December 14 from 7 p.m. to 11 p.m.: Openings for “Beat Nation” and Althea Thauberger at the Power Plant, 231 Queens Quay West, Toronto
Vancouver gets much of the credit for two choice shows opening at Toronto’s Power Plant this week. “Beat Nation: Art, Hip Hop and Aboriginal Culture” was a deservedly big hit at the Vancouver Art Gallery this past winter and spring. Now, a touring version—sadly, more limited in size, but still touting a big-idea theme and lots of tempting works—hits Toronto. (Fans will want to catch Skeena Reece’s talk on Sunday at 2 p.m. too.) Alongside “Beat Nation” is the North American premiere of Vancouverite Althea Thauberger’s Marat Sade Bohnice, an experimental documentary/video installation about the staging of Peter Weiss’s 1963 play Marat/Sade at the Bohnice Psychiatric Hospital in Prague.
December 14 from 6 p.m. to 10 p.m.: Opening for “De-Accessioned” at Cooper Cole, 1161 Dundas Street West, Toronto
Over the past year or so, young independent curator Lucas Soi has been trying to shake up the art scene in Toronto with new residencies, panels and group shows. Examples include workshops on the Toronto Islands led by rising lights like Monique Mouton and Niall McClelland, as well as a panel on the idea of the artist’s image at YYZ. This week, he kicks off a group show at Cooper Cole featuring Georgia Dickie, Matthew Brown and Charles Gute, among other artists. Though it takes the idea of art in transit as its point of departure, it will be up to the viewer to see if it really goes places. (Also notable on the private-galleries scene in Toronto this week is an opening for Patrick Howlett at Susan Hobbs Gallery on Saturday.)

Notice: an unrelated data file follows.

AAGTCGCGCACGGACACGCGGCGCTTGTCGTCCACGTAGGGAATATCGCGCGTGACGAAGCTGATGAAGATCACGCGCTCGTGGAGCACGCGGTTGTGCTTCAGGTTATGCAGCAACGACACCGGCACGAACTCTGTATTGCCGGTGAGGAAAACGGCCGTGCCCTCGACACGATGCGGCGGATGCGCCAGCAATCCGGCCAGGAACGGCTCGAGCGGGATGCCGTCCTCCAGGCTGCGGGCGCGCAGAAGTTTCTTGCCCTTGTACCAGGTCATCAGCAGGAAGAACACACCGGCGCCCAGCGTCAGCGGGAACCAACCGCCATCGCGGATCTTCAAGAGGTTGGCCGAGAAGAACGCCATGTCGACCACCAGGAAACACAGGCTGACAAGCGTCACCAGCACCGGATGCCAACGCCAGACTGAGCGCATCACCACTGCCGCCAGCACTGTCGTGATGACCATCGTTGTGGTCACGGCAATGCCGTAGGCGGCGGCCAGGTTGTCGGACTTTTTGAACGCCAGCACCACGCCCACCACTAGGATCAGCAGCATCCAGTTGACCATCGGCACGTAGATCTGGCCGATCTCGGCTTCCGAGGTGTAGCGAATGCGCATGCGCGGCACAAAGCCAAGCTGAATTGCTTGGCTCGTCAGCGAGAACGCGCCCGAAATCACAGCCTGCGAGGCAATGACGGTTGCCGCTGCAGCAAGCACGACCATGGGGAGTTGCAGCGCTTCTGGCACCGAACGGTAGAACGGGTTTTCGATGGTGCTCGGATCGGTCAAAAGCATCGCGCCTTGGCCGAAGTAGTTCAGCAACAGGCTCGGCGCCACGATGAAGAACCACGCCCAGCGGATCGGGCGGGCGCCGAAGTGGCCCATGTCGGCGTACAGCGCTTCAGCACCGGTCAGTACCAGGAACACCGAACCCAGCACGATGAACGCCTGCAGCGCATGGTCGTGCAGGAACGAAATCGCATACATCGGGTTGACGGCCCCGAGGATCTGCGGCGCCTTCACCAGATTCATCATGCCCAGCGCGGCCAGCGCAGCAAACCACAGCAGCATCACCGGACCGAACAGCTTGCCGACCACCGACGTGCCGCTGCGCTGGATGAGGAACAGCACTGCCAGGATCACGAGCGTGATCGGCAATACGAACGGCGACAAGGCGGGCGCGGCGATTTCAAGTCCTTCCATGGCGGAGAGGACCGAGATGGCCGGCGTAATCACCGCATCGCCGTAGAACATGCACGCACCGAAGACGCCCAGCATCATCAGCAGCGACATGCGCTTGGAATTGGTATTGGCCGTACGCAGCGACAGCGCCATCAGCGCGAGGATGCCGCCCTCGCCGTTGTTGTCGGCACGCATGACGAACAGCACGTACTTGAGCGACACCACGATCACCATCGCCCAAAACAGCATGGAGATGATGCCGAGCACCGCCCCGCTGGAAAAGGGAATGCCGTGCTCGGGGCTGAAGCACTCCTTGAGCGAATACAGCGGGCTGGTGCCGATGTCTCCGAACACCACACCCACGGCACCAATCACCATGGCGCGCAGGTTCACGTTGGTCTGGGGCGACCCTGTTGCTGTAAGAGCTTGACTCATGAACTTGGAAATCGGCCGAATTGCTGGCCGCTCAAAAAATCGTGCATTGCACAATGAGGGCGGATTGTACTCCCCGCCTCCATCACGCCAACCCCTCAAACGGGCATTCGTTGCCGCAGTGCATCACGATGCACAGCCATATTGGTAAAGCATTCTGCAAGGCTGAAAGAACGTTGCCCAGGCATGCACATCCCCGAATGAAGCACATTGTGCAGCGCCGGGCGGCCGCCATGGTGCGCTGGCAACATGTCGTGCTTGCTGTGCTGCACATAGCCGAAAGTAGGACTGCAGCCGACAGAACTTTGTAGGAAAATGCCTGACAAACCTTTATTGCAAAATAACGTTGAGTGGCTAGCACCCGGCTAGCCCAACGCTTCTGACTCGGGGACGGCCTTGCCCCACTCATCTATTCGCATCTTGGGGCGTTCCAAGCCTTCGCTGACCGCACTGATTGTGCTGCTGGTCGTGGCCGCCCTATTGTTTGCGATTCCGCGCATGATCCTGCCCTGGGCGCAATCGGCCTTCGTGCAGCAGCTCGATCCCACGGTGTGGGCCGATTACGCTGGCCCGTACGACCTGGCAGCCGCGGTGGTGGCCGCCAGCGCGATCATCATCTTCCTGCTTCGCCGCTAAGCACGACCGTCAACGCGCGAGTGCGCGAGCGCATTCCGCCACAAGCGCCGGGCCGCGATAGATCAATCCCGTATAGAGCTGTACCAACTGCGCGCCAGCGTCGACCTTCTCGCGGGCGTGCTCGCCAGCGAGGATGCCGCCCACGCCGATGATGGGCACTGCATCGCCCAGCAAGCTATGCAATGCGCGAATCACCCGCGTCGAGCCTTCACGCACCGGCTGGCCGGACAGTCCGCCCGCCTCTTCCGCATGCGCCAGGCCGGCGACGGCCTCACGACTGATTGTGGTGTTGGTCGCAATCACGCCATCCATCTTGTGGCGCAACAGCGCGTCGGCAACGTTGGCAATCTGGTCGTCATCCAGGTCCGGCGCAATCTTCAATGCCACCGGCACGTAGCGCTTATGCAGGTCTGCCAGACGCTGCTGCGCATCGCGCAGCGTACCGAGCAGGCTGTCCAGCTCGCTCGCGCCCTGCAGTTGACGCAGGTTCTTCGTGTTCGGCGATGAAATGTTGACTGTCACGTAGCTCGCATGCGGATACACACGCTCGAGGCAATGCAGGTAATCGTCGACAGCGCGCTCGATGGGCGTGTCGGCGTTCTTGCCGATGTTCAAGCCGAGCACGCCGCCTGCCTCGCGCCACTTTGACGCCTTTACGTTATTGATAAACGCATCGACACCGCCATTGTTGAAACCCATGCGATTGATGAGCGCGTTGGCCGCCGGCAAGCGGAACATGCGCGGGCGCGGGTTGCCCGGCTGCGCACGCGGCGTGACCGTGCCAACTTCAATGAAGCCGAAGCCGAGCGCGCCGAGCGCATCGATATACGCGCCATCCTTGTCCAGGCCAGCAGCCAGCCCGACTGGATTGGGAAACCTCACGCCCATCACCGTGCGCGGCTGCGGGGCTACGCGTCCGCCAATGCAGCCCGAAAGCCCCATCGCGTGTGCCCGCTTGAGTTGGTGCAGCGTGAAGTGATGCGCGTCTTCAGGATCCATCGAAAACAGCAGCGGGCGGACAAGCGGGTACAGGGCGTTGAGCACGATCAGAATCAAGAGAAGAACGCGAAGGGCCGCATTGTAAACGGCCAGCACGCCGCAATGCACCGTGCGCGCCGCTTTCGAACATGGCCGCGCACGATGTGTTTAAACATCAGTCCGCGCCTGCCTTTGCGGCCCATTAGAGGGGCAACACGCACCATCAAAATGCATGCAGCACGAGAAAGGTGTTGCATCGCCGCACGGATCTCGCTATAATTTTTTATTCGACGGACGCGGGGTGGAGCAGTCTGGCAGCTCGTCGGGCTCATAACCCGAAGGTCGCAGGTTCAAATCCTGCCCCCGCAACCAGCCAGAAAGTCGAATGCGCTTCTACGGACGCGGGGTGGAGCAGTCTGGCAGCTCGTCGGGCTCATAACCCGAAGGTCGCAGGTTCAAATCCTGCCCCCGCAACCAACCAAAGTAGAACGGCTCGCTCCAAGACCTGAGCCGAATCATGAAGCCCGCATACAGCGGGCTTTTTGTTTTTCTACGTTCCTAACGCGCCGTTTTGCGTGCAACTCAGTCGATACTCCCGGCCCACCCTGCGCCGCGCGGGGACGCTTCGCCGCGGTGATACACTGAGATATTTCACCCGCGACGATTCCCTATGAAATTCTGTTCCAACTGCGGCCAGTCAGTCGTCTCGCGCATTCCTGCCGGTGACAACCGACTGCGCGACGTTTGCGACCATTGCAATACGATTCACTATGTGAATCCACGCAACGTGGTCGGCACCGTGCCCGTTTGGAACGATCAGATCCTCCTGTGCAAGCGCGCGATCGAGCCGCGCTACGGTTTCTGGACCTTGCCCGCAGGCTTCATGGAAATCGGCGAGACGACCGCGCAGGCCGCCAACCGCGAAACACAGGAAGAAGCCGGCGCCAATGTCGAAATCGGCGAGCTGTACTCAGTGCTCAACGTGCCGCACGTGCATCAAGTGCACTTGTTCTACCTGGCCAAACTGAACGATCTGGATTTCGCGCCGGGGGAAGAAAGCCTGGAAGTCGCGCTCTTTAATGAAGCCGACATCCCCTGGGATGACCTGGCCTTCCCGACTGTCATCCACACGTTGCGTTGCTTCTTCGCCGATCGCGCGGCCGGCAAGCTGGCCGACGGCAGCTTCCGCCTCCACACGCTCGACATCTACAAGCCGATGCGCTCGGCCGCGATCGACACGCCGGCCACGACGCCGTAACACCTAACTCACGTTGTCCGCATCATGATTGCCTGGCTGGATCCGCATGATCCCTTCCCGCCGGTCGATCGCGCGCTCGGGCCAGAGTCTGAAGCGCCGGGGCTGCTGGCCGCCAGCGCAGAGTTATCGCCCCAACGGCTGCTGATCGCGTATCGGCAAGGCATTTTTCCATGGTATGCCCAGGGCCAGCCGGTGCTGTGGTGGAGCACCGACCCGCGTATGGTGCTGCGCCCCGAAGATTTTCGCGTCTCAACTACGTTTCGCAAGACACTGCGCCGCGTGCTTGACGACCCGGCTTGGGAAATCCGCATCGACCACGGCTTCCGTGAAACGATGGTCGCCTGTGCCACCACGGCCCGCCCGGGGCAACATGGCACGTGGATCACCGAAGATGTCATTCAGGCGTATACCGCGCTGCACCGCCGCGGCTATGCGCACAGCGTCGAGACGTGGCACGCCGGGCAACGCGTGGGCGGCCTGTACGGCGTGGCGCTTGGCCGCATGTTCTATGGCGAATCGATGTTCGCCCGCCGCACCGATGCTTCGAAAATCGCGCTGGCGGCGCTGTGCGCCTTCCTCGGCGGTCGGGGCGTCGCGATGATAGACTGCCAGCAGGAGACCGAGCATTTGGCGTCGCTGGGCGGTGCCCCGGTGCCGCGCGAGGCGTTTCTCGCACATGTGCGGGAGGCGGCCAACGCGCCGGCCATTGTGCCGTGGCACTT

December 15 at 7 p.m.: Opening for Chris Foster at Eastern Edge, 72 Harbour Drive, St. John’s
To many Maritimers, Chris Foster may be known as Khyber Centre chair of programming. But true to the artist-run centre ethos, he’s also an avid creator. This winter, Eastern Edge in St. John’s is featuring “Frontiers in Real Estate,” a show of Foster’s screen prints and scale models exploring “remote Northern landscapes, unexpected industrial ruins and imagined makeshift dwellings.” The content of some Foster prints recalls Tony Romano and Tyler Brett’s post-apocalyptic community projections, while the style bespeaks the warmth and graphic relish of indie comics and small-scale storybook publishing. Worth a look.
December 15 from 3 p.m. to 6 p.m.: Opening for Jessica Campbell at Laroche/Joncas, 372 rue Ste-Catherine Ouest, Montreal
Currently enrolled in an MFA program at the School of the Art Institute of Chicago, Canadian artist Jessica Campbell is one of a number of young painters who creates visual delight out of awkward or seemingly uncouth compositions. Often starting off as a depiction of an interior, her panels integrate abstraction and brushwork in a way that is both whimsical and edgy.
December 15 from 3 p.m. to 4:30 p.m.: Opening for “My Winnipeg: Winter Kept Us Warm” at Plug In ICA, 460 Portage Avenue, Winnipeg
Plug In’s year-long tribute to all things Winnipeg continues this week with the opening of the third of four exhibitions devoted to the city. This chapter, a gallery release explains, “exposes the underbelly of the city’s social, political and libidinal experiences as they consort and co-mingle in the galleries.” Among the major works is a room-sized installation by Jeff Funnell featuring notes, texts and drawings from the 1980s murder inquest of Manitoba Cree chief J.J. Harper. A log-cabin diorama by Kent Monkman and Guy Maddin’s Cowards Bend the Knee (presented for the first time in five peep-show-like cubicles) are also among the highlights.
For more listings of openings, exhibitions and art events across Canada, visit canadianart.ca/calendar.